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We Need More Female Leaders in Olympic Sports

On International Women?s Day last week, it became alarmingly clear (once again) that gender parity doesn?t exist at the highest levels of Olympic sports. Take track and field, for example, where the gender split among elite athletes is 50/50 and prize money is largely equal, but women only occupy 22 percent of the positions on the the sport?s global boardroom. As a small consolation, a few athletic federations took the occasion as an opportunity to call themselves out, and show the world how they plan to fix it?even if it takes years to do so.

The International Olympic Committee issued a 25-point ?roadmap? to achieve gender equity in all levels of the Games, from athletes to officials. The plan, which will be published in full later this month, includes strategies to increase female participation in the Olympics to 50 percent (it was at 45 percent in 2016 and 42 percent in 2018), address gender bias and stereotypes, and increase representation in governance and human resources.

?It is not just the right thing to do,? Thomas Bach, the IOC president, said in a written statement. ?It is in the interest of us all?the fans, the families, and every girl and woman who has been able to fully realize her dreams through athletic participation.? Track and field, in particular, is leading the charge with its aspirations to bring more women into the leadership fold.

Similarly, the International Association of Athletics Federations (IAAF), the global governing body for track and field, touted its commitment to increase the female presence in leadership in all areas of the sport. The goals primarily include additional positions on the IAAF council, which helps to set policy, select host cities for world championships, and promote and expand accessibility to the sport. These positions?elected by the IAAF congress, which?comprises?of delegates from national federations?are generally held by former elite athletes, business executives, and coaches.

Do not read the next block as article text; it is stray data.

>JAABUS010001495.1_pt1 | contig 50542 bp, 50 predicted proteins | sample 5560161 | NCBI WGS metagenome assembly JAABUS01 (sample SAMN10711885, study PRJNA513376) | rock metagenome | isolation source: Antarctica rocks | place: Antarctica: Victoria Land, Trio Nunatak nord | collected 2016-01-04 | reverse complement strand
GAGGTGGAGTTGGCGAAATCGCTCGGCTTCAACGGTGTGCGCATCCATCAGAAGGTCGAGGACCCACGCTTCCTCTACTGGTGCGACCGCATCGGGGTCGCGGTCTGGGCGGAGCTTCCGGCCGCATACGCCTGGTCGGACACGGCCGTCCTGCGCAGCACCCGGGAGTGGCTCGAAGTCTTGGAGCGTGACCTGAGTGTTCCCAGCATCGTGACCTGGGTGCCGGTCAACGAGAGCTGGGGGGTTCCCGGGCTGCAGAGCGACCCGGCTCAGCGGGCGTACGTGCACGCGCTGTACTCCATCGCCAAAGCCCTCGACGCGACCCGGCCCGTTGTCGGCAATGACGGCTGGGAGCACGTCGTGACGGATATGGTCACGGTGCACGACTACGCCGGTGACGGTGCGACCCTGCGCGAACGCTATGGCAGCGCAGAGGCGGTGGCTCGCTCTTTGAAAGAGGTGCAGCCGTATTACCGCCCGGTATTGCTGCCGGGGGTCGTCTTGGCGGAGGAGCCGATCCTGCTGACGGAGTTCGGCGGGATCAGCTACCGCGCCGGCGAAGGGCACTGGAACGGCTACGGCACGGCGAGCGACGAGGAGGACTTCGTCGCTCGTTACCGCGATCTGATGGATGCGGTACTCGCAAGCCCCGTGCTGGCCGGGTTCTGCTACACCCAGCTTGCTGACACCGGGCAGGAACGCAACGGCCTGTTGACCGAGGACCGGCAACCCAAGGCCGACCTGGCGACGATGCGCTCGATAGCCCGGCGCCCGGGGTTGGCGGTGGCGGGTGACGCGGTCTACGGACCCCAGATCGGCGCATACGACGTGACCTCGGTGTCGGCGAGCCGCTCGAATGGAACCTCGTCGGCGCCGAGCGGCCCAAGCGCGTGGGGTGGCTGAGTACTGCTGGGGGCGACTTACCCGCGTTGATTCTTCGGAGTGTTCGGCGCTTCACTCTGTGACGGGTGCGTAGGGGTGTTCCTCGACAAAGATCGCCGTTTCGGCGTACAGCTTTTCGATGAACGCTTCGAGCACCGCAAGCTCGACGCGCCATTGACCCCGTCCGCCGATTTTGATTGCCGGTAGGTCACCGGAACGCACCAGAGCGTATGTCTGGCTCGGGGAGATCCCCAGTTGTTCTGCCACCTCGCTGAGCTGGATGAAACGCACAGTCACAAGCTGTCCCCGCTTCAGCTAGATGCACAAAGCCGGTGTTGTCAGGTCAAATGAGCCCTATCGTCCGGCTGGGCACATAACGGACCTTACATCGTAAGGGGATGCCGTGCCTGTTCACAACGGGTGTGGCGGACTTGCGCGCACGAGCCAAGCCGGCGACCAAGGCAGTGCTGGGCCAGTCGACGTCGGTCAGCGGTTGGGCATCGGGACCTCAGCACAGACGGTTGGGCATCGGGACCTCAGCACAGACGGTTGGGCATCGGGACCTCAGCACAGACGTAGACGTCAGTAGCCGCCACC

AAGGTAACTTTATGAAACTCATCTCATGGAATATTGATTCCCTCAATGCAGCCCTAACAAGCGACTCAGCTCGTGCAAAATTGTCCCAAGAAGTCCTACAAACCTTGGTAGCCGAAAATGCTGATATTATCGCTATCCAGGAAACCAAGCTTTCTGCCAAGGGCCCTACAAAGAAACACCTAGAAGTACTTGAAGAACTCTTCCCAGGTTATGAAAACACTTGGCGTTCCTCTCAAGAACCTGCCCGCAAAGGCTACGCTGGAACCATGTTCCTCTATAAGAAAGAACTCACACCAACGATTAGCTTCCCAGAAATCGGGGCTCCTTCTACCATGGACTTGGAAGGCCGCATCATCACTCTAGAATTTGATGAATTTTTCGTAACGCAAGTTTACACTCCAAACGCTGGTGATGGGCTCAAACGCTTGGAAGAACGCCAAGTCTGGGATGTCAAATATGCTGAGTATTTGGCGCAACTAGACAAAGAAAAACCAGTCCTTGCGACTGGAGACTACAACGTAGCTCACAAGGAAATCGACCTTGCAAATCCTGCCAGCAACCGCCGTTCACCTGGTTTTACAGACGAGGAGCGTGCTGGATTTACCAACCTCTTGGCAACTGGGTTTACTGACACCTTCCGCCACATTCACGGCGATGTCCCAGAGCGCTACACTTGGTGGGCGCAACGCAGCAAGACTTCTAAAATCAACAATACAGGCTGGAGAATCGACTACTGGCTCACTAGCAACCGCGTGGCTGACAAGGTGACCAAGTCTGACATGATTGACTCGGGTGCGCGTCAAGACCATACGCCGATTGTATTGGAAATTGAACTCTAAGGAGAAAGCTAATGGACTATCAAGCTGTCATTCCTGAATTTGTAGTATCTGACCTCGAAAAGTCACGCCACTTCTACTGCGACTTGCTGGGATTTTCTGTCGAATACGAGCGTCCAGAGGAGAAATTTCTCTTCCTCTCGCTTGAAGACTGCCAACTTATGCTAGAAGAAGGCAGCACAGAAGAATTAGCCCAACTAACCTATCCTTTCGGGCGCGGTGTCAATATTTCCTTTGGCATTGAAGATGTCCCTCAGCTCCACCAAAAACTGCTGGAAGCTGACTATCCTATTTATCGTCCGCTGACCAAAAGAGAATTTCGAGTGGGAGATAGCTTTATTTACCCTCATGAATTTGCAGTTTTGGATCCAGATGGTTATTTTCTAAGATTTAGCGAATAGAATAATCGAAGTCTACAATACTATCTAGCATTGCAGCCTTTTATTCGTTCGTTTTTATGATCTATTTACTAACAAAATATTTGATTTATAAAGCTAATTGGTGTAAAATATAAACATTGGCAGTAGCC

Elevating women to important positions in sport sounds like an admirable goal, but the specifics of these plans are a bit more difficult to parse. As it turns out, the IAAF reforms were actually adopted at the end of 2016, despite being presented as new. Yet as of this writing, only six of the 27 members of the council are women. In response, the IAAF officials have set some quotas,?including: seven women on the council by 2019, 10 women by 2023, and 13 by 2027, with two of the four vice president positions filled by women.

Stephanie Hightower, the U.S.A. Track & Field (USATF) representative on the IAAF council and the chairwoman of the IAAF Gender Leadership Task Force, says the press releases are not just hype or publicity stunts?that her committee is developing strategies to make the ?lofty and aggressive? targets a reality. Critical to creating gender parity is offering education and development, she says.

?We know that there are maybe a dozen women [worldwide] currently in leadership roles who have the political and social capital to stand for one of those vice president positions in 2019,? Hightower says. ?So what we?re going to do is create forums and opportunities for all of them who are running to make sure that they have the opportunity to get their voices heard. That?s the first thing.?

And of course, money talks. IAAF funds are going to be mandated to each geographic area for??women?s pipeline activities,? such as an elite coaching certification courses or technical officiating programs?areas where women are generally lacking presence in the sport. ?In the past, [the IAAF] just sort of let [national federations] do whatever they wanted to do with that money,? Hightower says. ?Now we?re going to tell them if they want the money, they have to look at the menu of programs that we say are legitimate to offer. You have to document and show the outcomes.?

 

READ FULL STORY – outsideonline.com


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